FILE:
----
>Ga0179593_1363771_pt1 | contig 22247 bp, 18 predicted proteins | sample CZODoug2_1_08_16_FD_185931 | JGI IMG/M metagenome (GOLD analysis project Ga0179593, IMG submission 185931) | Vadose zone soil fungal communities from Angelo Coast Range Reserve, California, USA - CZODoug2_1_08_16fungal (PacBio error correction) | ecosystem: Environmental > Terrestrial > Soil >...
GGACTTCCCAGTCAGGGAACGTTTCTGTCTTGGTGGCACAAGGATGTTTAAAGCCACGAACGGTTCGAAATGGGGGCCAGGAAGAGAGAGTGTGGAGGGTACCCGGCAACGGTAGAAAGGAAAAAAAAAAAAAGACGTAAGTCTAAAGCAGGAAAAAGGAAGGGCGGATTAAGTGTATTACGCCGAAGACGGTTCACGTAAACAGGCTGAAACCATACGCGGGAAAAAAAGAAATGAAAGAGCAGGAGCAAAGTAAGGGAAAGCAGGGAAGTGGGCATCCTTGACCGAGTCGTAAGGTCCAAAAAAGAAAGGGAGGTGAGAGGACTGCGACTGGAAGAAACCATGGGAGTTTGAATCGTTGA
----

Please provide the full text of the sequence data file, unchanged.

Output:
>Ga0179593_1363771_pt1 | contig 22247 bp, 18 predicted proteins | sample CZODoug2_1_08_16_FD_185931 | JGI IMG/M metagenome (GOLD analysis project Ga0179593, IMG submission 185931) | Vadose zone soil fungal communities from Angelo Coast Range Reserve, California, USA - CZODoug2_1_08_16fungal (PacBio error correction) | ecosystem: Environmental > Terrestrial > Soil >...
GGACTTCCCAGTCAGGGAACGTTTCTGTCTTGGTGGCACAAGGATGTTTAAAGCCACGAACGGTTCGAAATGGGGGCCAGGAAGAGAGAGTGTGGAGGGTACCCGGCAACGGTAGAAAGGAAAAAAAAAAAAAGACGTAAGTCTAAAGCAGGAAAAAGGAAGGGCGGATTAAGTGTATTACGCCGAAGACGGTTCACGTAAACAGGCTGAAACCATACGCGGGAAAAAAAGAAATGAAAGAGCAGGAGCAAAGTAAGGGAAAGCAGGGAAGTGGGCATCCTTGACCGAGTCGTAAGGTCCAAAAAAGAAAGGGAGGTGAGAGGACTGCGACTGGAAGAAACCATGGGAGTTTGAATCGTTGA